One of my favorite things about summer in an arts organization is that you get a couple of precious weeks where, in between the planning and the subscription mailings, there’s a little fallow time where you can sometimes rise above the fray and say, HEY. What are other people doing right that we can steal for next year?
Lucky for me, my hometown is developing a bit of a reputation for stealworthy ideas in the arts these days. So I don’t have to look too far afield to restock my pantry with delicious artsy engagement opportunities to test drive this season.
This year’s watchwords seem to be participatory engagement- how can we reach beyond the proscenium and give people thrilling, unexpected opportunities to interact with artistic processes in a meaningful way?
More importantly, how can we structure those moments of engagement so they generate, not just warm-fuzzy feelings, but actionable results that improve the art and increase the commitment of current and future arts supporters?
Here’s three Portland-based projects that are getting it really, really right.
The Big Idea: Transform Vintage Snack Machines into Art Vending Fundraisers for Local Schools
Steal it from: WK12 (Wieden + Kennedy’s young creatives incubator) and Creative Advocacy Network (the political advocacy group trying to pass a citywide tax for art and music education and non-profit arts support)
What They Did: WK12 calls itself the experiment disguised as a school masquerading as an agency. They are kind of like the junior academy for Weiden + Kennedy, the Portland ad agency that finally supplanted its rep as “that company that invented The California Raisins” with a new rep as “that company that created the most viral commercial of all time (The Man Your Man Could Smell Like).” This project was an art show called “Insert Change Here” and it was designed as a fundraiser for arts education. It took vintage vending machines and repurposed them to sell everything from printmaking projects to tiny performances as a fundraiser for CAN. Oregon Ballet Theatre had the pleasure to donate some dancers to perform in the “Perform-o-mat” machine, a teeny tiny one audience member coin-operated theatre that also featured musicians, actors and other performance artists. The Draw Bot (pictured above) had a real live human inside of it that would draw whatever was requested in the ticket inserted with the $5. Other vending machines had teeny tiny works of art vended in lieu of candy and chips.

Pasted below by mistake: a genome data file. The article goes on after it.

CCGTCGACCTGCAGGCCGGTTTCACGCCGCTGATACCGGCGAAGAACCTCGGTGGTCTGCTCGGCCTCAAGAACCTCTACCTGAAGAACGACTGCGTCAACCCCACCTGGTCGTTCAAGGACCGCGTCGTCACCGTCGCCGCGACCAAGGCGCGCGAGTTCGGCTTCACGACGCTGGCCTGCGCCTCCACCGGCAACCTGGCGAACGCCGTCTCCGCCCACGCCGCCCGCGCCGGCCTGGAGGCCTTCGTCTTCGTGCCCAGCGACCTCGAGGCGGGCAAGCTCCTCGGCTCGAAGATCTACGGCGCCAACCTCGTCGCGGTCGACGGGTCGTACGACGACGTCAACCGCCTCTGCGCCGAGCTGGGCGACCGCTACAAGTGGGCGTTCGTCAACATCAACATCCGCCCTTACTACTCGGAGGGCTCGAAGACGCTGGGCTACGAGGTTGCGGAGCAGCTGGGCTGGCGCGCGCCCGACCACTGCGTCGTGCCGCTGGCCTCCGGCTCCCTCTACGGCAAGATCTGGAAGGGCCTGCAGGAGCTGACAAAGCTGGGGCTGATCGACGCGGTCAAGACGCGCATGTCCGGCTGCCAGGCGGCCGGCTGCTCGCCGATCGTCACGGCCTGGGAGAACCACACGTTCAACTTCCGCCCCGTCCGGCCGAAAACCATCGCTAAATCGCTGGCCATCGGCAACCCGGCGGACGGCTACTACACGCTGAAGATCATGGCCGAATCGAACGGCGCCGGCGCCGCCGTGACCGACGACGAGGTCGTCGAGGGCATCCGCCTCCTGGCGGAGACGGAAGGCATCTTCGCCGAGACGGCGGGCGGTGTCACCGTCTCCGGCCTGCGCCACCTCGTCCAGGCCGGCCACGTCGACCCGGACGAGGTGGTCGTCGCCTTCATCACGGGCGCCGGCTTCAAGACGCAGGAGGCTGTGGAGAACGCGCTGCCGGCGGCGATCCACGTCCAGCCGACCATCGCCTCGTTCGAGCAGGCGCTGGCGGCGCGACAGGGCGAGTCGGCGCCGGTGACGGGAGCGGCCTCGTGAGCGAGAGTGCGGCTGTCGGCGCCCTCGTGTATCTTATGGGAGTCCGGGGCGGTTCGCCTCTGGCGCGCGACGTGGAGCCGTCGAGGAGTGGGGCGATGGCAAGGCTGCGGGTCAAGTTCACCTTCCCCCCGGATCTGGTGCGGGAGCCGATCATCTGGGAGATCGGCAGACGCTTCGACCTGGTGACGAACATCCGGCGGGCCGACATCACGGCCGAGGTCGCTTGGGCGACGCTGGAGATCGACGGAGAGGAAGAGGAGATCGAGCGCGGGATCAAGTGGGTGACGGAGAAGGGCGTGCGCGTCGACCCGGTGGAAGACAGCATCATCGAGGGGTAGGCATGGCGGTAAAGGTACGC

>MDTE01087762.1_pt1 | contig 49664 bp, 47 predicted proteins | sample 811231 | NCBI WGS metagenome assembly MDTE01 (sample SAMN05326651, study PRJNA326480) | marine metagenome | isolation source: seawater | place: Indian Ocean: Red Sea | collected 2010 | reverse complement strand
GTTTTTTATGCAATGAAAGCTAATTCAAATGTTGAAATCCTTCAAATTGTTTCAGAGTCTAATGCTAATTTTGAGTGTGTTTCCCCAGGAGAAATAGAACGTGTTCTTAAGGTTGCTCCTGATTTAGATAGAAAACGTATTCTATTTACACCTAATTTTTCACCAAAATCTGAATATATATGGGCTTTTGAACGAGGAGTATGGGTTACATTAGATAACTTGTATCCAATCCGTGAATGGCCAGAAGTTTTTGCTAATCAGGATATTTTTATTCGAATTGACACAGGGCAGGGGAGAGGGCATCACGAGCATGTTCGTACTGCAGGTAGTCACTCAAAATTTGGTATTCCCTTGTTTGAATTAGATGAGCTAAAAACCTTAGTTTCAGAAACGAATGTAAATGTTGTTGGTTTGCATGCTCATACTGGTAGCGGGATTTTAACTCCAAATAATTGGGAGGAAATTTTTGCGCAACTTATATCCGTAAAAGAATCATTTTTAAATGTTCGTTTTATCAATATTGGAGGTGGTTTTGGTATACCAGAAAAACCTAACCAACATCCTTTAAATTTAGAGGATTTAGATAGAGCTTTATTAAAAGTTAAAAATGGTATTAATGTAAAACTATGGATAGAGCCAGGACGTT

What’s stealable: This is the most entertaining and effective mechanism I have ever seen to separate potential arts donors from their charitable cash one teeny tiny arts experience at a time. And, frankly, it sounds like it was probably one of the more entertaining art shows to happen in Portland in a while- so interactive! so engaging! so cross-disciplinary! I have a hard time imagining any decent-sized arts community that couldn’t have just as much fun and be just as effective with a few fancied up vending machines and some donated time from the local performing and visual arts community. Your town has one of those inevitable parking lots where vending machines go to die, right? Get on it.
What They Did: Umpqua Bank wasn’t interested in just another corporate sponsorship. When they decided to become Lead Corporate Champions for Portland Center Stage, they insisted on a partnership that would go beyond private receptions and logos on the postcard. One of the outcomes: During a recent performance run of Ain’t Nothin but the Blues, Umpqua Bank invited Chic Street Man, one of the blues artists from the show, into their bank headquarters to lead a morning “motivational moment.” Chic taught an object lesson in syncopated rhythm, asking different groups of bank staff members to repeat simple phrases and wander around the room. The group discovered that when their individual simple components layered over each other, the result was a complicated rhythms more beautiful and satisfying than the sum of its parts. A tidy team building lesson… and a transformative interaction with art all at the same time. Read all about the visit here.